“My Pretty Rose-Tree,” written by William Blake, is a poem of love, jealousy, and sorrow. This eight-line poem, following the abab acac rhyme pattern, is full of strong symbolism and a great deal of personification, all used in an attempt to express the narrator’s feelings. William Blake brings the flowers alive with the personified characteristics he has given to them. Blake is describing a man who is completely in-love with one women, while at
showed first 75 words of 861 total
showed last 75 words of 861 total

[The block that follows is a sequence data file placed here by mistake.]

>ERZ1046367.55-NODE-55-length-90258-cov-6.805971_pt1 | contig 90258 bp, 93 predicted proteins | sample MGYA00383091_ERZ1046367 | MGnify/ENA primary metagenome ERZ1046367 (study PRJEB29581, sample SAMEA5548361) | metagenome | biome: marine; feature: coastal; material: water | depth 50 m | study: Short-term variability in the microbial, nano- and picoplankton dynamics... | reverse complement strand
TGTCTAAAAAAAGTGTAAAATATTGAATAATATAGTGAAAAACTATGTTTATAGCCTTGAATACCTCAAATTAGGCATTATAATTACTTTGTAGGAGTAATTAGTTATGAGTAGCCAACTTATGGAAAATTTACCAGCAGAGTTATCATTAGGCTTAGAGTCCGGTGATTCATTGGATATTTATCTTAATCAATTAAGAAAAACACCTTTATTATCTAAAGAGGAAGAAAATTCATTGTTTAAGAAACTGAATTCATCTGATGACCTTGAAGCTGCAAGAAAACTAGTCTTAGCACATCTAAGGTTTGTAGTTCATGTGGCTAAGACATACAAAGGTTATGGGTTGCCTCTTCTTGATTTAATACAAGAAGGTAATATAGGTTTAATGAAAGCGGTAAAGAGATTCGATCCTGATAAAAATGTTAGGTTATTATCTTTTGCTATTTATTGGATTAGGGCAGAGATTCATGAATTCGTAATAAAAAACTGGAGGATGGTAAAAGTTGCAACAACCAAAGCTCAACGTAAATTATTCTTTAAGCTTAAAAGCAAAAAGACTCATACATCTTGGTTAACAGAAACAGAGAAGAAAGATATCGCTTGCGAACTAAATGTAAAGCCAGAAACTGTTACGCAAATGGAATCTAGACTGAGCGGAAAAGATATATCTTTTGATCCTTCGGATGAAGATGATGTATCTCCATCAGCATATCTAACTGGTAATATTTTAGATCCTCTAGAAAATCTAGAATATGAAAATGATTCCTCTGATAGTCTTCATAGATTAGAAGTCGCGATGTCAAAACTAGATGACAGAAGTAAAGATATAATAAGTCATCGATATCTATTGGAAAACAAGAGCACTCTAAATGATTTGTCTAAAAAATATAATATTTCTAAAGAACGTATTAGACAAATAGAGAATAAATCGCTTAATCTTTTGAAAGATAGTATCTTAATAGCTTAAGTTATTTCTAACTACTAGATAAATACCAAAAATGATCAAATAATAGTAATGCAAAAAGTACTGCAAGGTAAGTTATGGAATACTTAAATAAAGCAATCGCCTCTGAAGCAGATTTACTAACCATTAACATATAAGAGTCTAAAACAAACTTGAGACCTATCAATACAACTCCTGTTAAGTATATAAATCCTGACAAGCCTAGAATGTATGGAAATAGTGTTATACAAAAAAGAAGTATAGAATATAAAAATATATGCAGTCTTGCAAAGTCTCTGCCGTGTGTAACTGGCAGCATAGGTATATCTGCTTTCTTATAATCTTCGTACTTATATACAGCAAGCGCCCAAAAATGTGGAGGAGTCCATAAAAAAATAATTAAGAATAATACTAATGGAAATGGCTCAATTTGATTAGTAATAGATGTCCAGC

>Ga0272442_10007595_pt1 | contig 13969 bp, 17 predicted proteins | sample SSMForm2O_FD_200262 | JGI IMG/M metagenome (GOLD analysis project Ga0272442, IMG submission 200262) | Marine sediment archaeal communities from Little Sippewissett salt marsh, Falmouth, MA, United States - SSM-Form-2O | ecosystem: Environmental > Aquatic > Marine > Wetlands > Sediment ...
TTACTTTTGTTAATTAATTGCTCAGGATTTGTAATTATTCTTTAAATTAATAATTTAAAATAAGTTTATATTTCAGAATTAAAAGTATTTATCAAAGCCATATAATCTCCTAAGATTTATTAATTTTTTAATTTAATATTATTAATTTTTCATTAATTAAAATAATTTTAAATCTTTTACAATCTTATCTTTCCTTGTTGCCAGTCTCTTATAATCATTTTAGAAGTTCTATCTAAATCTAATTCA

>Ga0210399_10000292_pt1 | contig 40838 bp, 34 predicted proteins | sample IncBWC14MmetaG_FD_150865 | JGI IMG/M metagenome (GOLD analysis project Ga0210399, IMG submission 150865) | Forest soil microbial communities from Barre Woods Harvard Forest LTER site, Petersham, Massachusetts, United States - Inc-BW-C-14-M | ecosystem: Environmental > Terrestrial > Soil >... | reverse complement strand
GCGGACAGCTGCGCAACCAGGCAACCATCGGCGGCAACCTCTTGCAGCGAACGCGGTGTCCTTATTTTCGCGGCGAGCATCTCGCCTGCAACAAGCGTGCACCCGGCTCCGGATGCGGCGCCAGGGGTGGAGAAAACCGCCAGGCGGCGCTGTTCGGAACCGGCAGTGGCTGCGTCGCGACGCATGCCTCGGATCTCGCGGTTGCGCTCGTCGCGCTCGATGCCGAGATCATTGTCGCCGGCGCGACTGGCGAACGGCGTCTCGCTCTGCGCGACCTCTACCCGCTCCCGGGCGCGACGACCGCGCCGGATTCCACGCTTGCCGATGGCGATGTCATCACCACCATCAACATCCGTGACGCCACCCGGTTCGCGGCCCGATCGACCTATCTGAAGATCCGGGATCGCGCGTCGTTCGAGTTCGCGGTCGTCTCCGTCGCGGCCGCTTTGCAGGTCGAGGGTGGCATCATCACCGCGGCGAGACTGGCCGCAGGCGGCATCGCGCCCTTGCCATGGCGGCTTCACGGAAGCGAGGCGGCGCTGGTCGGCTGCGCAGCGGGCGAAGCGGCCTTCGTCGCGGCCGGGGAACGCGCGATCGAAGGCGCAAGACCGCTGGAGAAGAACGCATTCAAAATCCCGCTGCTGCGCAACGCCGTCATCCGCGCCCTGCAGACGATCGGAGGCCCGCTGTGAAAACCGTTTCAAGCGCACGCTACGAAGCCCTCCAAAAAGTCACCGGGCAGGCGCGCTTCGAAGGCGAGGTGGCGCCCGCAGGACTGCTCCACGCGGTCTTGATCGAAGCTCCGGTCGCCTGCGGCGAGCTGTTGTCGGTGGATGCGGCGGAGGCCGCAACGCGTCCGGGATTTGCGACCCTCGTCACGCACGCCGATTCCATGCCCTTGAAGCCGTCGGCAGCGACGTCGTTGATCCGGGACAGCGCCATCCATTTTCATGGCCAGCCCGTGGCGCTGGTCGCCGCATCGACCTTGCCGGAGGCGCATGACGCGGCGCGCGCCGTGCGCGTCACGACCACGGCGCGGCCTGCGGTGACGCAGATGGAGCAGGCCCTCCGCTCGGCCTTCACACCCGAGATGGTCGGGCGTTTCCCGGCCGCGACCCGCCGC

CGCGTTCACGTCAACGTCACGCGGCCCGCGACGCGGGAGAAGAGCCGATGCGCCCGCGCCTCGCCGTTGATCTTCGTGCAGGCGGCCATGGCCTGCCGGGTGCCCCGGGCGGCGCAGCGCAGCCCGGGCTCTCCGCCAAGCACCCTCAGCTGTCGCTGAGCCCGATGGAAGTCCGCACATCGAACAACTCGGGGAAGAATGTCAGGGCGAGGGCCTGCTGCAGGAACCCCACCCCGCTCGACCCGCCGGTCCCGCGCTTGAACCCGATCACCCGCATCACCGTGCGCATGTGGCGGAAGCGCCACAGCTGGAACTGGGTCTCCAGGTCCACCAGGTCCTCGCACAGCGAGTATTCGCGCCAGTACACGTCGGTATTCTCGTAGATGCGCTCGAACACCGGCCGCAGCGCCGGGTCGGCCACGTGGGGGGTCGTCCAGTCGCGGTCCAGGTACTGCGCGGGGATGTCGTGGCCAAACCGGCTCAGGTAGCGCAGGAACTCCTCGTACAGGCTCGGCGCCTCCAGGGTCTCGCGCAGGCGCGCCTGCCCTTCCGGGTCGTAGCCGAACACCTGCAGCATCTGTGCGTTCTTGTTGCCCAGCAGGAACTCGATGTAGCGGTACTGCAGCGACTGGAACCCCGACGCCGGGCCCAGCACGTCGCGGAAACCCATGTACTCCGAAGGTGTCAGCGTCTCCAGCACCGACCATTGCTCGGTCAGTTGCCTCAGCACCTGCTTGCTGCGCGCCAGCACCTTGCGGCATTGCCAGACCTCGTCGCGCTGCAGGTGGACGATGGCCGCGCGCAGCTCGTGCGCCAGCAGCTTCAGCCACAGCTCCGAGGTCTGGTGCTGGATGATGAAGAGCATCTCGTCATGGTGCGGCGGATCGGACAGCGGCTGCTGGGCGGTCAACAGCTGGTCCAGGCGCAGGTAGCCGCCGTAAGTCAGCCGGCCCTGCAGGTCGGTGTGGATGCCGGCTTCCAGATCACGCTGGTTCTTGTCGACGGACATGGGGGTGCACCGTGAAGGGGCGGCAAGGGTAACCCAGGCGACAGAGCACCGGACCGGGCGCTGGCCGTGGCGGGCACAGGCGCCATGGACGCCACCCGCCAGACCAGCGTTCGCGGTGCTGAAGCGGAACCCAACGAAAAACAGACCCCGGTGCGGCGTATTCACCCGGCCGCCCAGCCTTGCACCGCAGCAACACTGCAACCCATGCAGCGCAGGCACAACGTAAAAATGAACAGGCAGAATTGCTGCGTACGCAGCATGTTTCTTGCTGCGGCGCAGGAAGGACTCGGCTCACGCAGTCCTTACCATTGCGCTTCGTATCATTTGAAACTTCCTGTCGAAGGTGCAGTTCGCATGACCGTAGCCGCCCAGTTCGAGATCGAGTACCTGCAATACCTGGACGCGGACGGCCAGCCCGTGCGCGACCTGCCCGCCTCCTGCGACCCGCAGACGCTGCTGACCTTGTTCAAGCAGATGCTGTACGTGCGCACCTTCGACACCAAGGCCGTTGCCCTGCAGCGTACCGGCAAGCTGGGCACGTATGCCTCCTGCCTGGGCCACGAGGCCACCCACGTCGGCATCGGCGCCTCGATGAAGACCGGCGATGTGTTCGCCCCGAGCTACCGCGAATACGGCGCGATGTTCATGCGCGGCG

The humble Sheep a threat’ning horn;
While the Lily white shall in Love delight,
Nor a thorn nor a threat stain her beauty bright.
Blake, William. “My Pretty Rose-Tree.” Ed. Barbara Lloyd-Evans, Five
Hundred Years Of English Poetry: Chaucer to Arnold. New York: Peter Bedrick Books, 1989. 640-641.
Blake, William. “The Lily.” Ed. Barbara Lloyd-Evans, Five Hundred Years
Of English Poetry: Chaucer to Arnold. New York: Peter Bedrick
Books, 1989. 640-641.